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Seal of the Senate of the State of Texas Welcome to the Official Website for the Texas Senate
Seal of the Senate of the State of Texas
Welcome to the official website for the
Texas Senate
April 20, 2007
(512) 463-0300


(AUSTIN) — The troubled Texas Youth Commission would get a complete overhaul under a Senate plan passed Thursday. A legislative investigation into TYC following a report of sex abuse at one west Texas facility revealed systemic problems within the agency. The bill includes a restructuring of the administrative system, increased access for parents to facility policies and grievance processes, and new guidelines for employee training. McAllen Senator Juan "Chuy" Hinojosa who authored the bill says it could serve as the national standard for revamping an out-of-control state agency. "We put checks and balances in the system, a lot of transparency, a lot of accountability, to the point that this could serve as a model for the rest of the country on how to restructure an agency that's gone bad," said Hinojosa.

Another major provision in the bill keeps misdemeanor juvenile offenders out of TYC, saving space and resources for more serious offenders. The bill includes $47 million for 600 new beds at regional facilities, where Hinojosa says these kinds of offenders are best served. "They're better off staying back home, so they can receive support from their families, and from their own communities," he said.

The bill also creates an internal inspector general at TYC to investigate allegations of abuse, and an agency ombudsman to manage complaints from inmates and parents.

Also Thursday, the Senate approved a two-year moratorium on the sale of public transportation projects to private, for-profit companies. The Texas Department of Transportation has used this policy to start new highway projects, permitting firms to manage them as toll roads. The public and lawmakers alike have raised concerns about this policy, because they question the wisdom of ceding control over public property to private companies. Bill author Robert Nichols of Jacksonville says the state needs to slow down and look at these public/private partnership deals closely. "I believe these provisions need to be carefully reviewed by the public, all entities impacted, as well as the legislature, before many contracts are signed for half a century or longer," he said.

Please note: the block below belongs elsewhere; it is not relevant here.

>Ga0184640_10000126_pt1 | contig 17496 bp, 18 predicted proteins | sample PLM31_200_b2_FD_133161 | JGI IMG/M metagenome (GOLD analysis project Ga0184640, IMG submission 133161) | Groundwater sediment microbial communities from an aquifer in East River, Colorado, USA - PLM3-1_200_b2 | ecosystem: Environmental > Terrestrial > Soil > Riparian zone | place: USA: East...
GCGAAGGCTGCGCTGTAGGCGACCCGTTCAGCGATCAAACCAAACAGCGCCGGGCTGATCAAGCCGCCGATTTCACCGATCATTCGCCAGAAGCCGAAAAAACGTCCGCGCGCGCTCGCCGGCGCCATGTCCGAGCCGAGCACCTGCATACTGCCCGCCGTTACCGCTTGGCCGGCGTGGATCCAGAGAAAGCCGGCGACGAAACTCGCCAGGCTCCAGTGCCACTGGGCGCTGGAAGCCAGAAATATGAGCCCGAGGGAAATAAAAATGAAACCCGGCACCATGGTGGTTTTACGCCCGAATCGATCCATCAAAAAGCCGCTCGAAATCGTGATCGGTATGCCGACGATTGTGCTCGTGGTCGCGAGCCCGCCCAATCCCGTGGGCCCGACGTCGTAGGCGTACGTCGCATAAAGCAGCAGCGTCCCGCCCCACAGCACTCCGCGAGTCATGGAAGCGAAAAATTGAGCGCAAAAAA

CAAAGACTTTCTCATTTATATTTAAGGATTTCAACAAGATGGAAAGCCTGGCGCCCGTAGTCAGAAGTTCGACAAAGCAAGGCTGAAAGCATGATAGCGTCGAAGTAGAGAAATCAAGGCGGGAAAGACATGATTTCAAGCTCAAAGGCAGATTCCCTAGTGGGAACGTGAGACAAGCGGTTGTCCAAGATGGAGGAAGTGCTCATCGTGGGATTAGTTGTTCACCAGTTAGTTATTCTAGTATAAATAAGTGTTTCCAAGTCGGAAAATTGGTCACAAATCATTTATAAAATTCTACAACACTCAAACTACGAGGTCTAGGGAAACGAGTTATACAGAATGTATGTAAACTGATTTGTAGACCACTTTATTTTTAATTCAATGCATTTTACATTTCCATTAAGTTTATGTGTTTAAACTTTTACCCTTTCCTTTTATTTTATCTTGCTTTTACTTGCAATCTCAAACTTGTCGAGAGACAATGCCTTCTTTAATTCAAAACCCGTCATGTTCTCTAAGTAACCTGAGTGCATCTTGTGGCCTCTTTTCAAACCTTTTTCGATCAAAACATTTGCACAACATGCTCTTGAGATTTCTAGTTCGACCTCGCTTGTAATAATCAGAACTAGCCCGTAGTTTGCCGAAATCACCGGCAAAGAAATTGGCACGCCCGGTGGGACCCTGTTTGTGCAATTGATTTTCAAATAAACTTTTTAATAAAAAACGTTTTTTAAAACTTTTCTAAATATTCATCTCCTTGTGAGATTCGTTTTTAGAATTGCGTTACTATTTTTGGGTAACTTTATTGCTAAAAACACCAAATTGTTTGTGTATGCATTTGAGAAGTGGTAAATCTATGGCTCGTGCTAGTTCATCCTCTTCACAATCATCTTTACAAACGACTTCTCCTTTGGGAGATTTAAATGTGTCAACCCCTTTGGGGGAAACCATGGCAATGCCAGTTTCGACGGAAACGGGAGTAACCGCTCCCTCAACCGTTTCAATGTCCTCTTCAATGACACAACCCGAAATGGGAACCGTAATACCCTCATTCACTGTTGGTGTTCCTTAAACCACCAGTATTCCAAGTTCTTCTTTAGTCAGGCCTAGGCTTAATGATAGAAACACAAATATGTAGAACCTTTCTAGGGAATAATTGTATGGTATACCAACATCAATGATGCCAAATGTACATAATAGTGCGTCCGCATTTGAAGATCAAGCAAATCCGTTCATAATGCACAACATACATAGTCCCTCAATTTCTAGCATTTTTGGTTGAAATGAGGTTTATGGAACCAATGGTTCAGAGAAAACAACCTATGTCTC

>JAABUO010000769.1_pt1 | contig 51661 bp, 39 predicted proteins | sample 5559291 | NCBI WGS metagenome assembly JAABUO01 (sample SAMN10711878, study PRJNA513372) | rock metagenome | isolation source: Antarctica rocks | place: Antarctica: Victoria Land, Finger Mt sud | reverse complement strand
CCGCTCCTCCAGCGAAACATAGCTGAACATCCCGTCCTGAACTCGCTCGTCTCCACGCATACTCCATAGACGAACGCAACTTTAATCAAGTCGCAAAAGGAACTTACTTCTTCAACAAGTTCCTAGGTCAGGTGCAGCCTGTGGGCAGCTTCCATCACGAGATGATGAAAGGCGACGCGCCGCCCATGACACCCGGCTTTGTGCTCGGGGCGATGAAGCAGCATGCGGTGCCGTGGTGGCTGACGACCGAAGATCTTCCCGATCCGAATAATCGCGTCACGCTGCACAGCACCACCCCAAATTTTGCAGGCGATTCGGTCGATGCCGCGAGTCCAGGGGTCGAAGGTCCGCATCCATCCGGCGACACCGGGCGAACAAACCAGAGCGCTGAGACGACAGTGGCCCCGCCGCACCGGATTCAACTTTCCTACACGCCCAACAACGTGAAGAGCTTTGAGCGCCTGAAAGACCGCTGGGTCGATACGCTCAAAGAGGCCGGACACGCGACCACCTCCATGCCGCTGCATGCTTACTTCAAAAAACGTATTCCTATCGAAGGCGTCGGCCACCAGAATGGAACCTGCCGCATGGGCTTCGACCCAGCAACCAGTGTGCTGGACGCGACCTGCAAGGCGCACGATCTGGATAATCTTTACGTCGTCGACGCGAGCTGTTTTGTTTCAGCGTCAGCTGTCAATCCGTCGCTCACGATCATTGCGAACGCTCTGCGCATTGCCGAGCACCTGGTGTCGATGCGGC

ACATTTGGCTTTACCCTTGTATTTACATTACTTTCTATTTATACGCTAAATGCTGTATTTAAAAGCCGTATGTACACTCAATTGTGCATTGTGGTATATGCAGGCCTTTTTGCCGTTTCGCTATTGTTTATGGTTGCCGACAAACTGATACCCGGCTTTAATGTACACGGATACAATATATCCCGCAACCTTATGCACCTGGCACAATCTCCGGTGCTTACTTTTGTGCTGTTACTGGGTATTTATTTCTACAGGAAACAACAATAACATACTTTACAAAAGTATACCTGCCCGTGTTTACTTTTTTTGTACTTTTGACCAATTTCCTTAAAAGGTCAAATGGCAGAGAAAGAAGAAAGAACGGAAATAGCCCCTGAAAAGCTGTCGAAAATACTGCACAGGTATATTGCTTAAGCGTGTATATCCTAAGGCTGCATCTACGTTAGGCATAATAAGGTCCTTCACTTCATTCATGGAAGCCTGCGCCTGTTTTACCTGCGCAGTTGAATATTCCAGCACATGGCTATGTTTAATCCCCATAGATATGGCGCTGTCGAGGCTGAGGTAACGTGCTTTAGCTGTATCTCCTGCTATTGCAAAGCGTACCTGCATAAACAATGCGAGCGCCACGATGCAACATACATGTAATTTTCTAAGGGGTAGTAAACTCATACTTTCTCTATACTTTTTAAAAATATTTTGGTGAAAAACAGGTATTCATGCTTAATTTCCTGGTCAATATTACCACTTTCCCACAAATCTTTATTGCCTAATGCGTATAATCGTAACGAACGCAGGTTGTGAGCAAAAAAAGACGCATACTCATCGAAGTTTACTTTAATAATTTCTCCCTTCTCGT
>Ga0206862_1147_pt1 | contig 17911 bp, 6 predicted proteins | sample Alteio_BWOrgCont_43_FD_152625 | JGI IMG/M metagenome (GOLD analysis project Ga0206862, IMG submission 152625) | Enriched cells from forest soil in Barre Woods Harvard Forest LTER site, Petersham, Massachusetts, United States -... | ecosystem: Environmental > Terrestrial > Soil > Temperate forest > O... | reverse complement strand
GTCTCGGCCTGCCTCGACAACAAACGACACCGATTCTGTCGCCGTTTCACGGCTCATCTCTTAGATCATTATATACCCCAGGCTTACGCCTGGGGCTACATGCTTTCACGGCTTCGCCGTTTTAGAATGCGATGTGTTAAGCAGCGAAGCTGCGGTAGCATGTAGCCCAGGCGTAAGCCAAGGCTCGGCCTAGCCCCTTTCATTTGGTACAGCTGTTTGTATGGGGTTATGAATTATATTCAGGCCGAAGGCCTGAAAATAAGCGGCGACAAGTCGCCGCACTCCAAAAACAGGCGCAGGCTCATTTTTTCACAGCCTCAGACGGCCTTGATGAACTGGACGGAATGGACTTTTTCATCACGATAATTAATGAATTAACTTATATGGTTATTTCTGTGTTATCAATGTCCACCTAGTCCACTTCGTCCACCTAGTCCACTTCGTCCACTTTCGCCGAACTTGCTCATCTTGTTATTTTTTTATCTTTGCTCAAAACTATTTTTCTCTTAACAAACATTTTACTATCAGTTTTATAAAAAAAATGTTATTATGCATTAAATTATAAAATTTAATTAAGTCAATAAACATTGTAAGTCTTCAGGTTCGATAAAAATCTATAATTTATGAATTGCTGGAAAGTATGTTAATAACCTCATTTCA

A sweeping Medicaid reform bill was passed by the Senate Tuesday which seeks to address rising state health care costs. Senator Jane Nelson, author of SB 10, says the state has to make changes to its Medicaid system, and soon. "If you look at percentages of our budget that Medicaid is using, the word you hear most often is 'unsustainable'," she said. "We cannot keep doing things the way we've been doing."

The bill takes advantage of new laws that give states more flexibility with federal Medicaid dollars. To increase the number of Texans insured under private plans, it would authorize a pilot program to look at new three-share programs that split the cost of premiums between the individual, the employer, and state or charitable funds. The bill would create pilot programs to judge the effectiveness of other alternative insurance strategies, like health savings accounts, and sets up a fund to help pay health care costs for uninsured Texans. Texans that take preventative care programs, such as smoking-cessation or weight-loss plans, would be rewarded through discounts on health care services.

Other bills passed by the Senate this week include:

  • SB 11, by Senator John Carona, which updates homeland security and disaster preparedness and response policies
  • SB 4, by Senators Kyle Janek and Florence Shapiro, which increase state oversight over charter schools and provides incentives for high performing charter schools
  • SB 448, by Senator Carlos Uresti raises the legal age to purchase tobacco to 19
  • SB 1031, by Senator Shapiro phases out the TAKS test beginning in 2009, replacing it with a series of end-of-course exams

The Senate will reconvene Monday, April 23, at 1:30 p.m.

Session video and all other Senate webcast recordings can be accessed from the Senate website's Audio/Video Archive.